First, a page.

Talk Title: Non-invasive methods of brain activity monitoring.

Talk Abstract: In the introductory session on brain-computer interfaces, Dr. Moffat will outline and demonstrate the commercial use of electroencepalography (EEG), which measures electrical brain activity through the scalp. He will also demonstrate the use of functional near-infrared spectroscopy (fNIRs), an optical imaging technique which can non-invasively measure changes in hemoglobin (Hb) concentrations within the brain as a proxy for neural activity by using infrared light which can pass through the skull.  In the panel on Regulatory Issues, he will contribute to discussion about regulation and policy related to innovation in the neurotechnology industry.

John Weigelt

Titles / Affiliation: Microsoft Canada, Chief Technology Officer

Bio: As the National Technology Officer for Microsoft Canada, John Weigelt is responsible for driving Microsoft Canada's strategic technology efforts. In this role, John helps business and governments innovate with technology while avoiding the unintended consequences that might arise. He leads Canadian outreach for technology policy issues across a wide range of subjects including: Economic Development, Digital Economy, Open Government, Environmental Sustainability, Accessibility, Privacy, Security, Critical Infrastructure Protection, Government 3.0, Spectrum and Intellectual Property.

Weigelt participated in the hearings held by the Standing Committee on Access to Information, Privacy and Ethics on International Grand Committee on Big Data, Privacy and Democracy. He is a member of CIOSC (Chief Information Officers Strategy Council) as well as Health Canada's Scientific Advisory Committee on Digital Health Technologies. John is a major thought leader on ethical regulation of new technologies such as AI and digital health tech, and will lead our discussion on imagining the future regulatory landscape for neurotechnology.

Talk Title: How Microsoft led on regulatory policy for AI and how that might be applied to Neurotechnology.

Talk Abstract: Technology megatrends are transforming far more than the technological playing field, they are transforming business and broader society. The successful organizations will be the one holding the paint brush; Those that are rewriting the rules of the playing field through business innovation catalyzed by the power of social, cloud computing, big data and ubiquitous computing. The full potential of these game changing trends can only be realized if people have trust and confidence in the underlying tools and services that support them. John Weigelt will explores the how today's technology trends, including emerging neurotechnologies, are changing almost all aspects of our lives and the opportunities in security and privacy that arise as a result.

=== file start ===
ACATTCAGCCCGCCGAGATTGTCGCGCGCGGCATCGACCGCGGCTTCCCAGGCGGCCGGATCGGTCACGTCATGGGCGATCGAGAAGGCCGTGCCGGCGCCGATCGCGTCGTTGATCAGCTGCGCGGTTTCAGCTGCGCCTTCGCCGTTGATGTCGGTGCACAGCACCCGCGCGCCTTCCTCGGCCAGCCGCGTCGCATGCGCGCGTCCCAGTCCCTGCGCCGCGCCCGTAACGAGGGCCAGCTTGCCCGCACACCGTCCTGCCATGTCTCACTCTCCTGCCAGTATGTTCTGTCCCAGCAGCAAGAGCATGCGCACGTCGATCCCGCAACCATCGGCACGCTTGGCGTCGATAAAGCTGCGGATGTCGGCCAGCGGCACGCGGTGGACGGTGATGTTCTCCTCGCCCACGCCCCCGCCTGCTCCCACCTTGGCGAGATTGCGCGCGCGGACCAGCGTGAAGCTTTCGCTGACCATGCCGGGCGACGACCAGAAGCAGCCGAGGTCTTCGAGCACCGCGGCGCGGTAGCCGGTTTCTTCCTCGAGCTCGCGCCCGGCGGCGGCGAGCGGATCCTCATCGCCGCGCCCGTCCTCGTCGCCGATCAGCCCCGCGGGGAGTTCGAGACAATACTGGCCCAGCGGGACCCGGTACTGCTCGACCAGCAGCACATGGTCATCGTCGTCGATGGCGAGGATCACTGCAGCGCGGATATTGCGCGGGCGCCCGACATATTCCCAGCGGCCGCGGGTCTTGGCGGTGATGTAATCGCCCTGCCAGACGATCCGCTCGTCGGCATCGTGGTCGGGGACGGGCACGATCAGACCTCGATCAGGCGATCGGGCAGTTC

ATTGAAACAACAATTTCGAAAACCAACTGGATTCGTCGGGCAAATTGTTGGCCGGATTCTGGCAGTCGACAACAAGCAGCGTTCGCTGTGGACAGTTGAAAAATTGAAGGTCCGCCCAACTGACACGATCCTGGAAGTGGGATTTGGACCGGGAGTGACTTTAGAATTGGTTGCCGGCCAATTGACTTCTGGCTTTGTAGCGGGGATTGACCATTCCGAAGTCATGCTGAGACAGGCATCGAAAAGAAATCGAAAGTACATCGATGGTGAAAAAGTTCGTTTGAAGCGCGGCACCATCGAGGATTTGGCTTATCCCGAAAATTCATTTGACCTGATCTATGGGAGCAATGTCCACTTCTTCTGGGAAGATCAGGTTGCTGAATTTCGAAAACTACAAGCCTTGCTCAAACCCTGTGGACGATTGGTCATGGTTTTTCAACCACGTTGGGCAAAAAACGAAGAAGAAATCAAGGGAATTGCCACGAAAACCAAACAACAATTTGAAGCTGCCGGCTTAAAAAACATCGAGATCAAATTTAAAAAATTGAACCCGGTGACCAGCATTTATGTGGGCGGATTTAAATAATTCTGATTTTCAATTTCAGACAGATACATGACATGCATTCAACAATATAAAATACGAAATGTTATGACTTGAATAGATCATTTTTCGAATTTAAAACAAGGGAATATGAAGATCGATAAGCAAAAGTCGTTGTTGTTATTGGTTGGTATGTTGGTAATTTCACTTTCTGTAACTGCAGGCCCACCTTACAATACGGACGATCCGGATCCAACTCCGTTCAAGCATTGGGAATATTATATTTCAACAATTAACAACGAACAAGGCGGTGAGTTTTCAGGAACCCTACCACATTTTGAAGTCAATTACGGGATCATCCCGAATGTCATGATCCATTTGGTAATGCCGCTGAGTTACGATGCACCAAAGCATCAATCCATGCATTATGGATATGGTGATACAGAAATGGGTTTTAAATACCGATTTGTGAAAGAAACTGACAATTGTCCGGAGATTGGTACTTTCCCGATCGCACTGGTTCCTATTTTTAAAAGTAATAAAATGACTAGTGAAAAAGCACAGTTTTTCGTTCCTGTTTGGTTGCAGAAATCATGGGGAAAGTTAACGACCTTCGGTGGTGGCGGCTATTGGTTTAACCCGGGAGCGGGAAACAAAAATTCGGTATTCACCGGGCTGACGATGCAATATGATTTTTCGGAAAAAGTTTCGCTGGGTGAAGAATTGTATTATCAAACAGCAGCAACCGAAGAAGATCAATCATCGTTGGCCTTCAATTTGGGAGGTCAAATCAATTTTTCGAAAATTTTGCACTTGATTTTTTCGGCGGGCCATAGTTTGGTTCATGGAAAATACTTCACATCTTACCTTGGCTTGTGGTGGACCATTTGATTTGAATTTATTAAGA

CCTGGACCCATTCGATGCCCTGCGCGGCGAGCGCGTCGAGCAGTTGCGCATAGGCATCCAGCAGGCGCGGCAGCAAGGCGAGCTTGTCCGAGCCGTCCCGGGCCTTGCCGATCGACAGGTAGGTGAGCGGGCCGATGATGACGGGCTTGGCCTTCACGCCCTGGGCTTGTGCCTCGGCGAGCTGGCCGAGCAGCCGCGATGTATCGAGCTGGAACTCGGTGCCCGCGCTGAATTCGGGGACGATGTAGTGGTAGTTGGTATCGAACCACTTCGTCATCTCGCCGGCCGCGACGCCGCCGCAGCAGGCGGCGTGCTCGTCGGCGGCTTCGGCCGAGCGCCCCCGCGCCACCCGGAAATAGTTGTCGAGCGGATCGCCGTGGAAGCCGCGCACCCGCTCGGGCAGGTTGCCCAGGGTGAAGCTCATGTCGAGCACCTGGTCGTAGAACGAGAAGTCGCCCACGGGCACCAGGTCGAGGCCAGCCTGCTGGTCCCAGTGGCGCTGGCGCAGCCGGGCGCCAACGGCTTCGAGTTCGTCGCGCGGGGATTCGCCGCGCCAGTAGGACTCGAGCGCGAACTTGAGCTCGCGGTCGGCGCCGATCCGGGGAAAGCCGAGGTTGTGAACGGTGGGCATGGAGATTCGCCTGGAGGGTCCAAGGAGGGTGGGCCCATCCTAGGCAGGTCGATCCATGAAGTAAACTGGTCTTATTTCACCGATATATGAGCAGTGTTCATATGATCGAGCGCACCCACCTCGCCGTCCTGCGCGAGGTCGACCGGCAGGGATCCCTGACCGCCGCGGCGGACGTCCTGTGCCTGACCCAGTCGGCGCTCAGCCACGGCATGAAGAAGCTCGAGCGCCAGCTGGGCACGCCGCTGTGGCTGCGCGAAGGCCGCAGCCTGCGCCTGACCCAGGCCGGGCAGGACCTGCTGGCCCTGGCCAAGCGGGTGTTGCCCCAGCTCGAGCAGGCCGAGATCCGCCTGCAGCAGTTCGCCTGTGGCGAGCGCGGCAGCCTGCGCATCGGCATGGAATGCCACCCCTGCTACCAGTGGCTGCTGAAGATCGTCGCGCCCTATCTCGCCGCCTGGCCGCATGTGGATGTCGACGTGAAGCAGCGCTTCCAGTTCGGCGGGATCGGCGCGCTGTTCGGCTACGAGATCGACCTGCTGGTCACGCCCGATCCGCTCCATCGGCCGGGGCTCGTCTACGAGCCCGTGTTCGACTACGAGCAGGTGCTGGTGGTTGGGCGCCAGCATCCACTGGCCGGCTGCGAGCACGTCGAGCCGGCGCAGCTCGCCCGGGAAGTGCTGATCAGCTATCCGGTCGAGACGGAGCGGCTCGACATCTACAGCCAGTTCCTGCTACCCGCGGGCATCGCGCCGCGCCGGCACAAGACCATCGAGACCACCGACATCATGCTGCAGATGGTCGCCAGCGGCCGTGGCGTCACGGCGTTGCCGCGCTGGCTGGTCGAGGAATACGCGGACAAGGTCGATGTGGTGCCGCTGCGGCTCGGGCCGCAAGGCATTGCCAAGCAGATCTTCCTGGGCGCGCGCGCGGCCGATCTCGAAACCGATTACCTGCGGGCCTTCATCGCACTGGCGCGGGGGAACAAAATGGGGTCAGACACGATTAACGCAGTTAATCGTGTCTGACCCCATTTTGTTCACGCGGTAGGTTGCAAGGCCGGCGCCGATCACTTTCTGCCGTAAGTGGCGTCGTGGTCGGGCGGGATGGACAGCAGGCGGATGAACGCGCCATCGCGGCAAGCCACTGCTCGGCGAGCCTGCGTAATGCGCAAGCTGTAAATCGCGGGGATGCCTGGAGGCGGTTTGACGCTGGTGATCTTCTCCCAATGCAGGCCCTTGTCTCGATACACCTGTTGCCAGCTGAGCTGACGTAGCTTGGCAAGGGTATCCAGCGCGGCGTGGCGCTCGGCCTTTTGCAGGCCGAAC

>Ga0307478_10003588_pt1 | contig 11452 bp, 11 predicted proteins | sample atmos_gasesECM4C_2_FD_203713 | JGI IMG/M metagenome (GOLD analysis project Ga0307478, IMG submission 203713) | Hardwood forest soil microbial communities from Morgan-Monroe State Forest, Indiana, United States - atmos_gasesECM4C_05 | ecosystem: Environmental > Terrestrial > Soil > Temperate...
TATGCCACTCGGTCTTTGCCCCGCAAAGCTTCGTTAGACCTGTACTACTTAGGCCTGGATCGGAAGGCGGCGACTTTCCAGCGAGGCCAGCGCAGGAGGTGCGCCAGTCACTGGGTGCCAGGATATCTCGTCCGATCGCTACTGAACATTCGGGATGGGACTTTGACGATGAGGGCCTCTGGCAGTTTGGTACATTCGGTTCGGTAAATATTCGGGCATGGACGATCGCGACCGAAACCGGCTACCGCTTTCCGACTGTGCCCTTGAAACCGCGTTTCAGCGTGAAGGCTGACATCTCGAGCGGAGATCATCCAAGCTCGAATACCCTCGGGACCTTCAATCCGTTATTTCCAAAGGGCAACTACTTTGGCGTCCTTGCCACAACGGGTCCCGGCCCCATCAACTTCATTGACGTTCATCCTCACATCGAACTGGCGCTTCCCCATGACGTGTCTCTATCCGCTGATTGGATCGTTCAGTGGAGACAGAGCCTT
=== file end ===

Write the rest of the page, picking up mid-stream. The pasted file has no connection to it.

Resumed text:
Shideh Ameri

Titles / Affiliation: Queen's University, Faculty of Engineering and Applied Science

Bio: Professor Ameri is an emerging scholar in the neurotechnology sphere. As an electrical engineer, she runs a research program developing graphene tattoo interfaces for measurement of biological and brain signals. This poses a new direction though which brain measurement devices could become less obtrusive and blend better into our lives.

Talk Title: Graphene based skin-conformal sensor for electroencephalography (EEG)

Talk Abstract: Sensor-Skin interface plays important role in eliminating motion artifact while recording electrical signal from a dynamic tissue such as skin, muscles, heart, etc. Conformal contact to the tissue also results in reducing the interface impedance and consequently improving signal to noise ratio (SNR). Graphene is atomically thin layer of carbon atoms with sub-nanometer thickness, high electrical conductivity, high surface charge density and good bio-compatibility, therefore it is an excellent candidate for the next generation of tissue integrated sensors. In this talk, we present ultra-thin and dry graphene based sensor that can be laminated on skin, microscopically conformed to it and be used for the electroencephalography (EEG) recording. The quality of EEG recording using ultrathin dry graphene sensor is comparable with gold standard wet gel electrodes.

Samuel Dahan 

Titles / Affiliation: Queen's University, Faculty of Law

Bio: Samuel Dahan is an Assistant Professor, Queen's National Scholar and cross-appointed to the Smith Business School and Cornell University Law School. He is the Director of the Conflict Analytics Lab, a global consortium concerned with the application of data analytics and artificial intelligence to dispute resolution. He is an affiliate faculty member of the Program on Negotiation at Harvard Law School and a member of the Legal Incubateur of the Brussels Bar. Prior to joining Queen's, Samuel Dahan worked as a référendaire (legal secretary) at the Court of Justice of the European Union and as a legal adviser for French Conseil d'Etat (French Administrative Supreme Court.) He was the rapporteur (case handler) for several high-profile antitrust, trademark and employment cases before the Court of Justice of the European Union.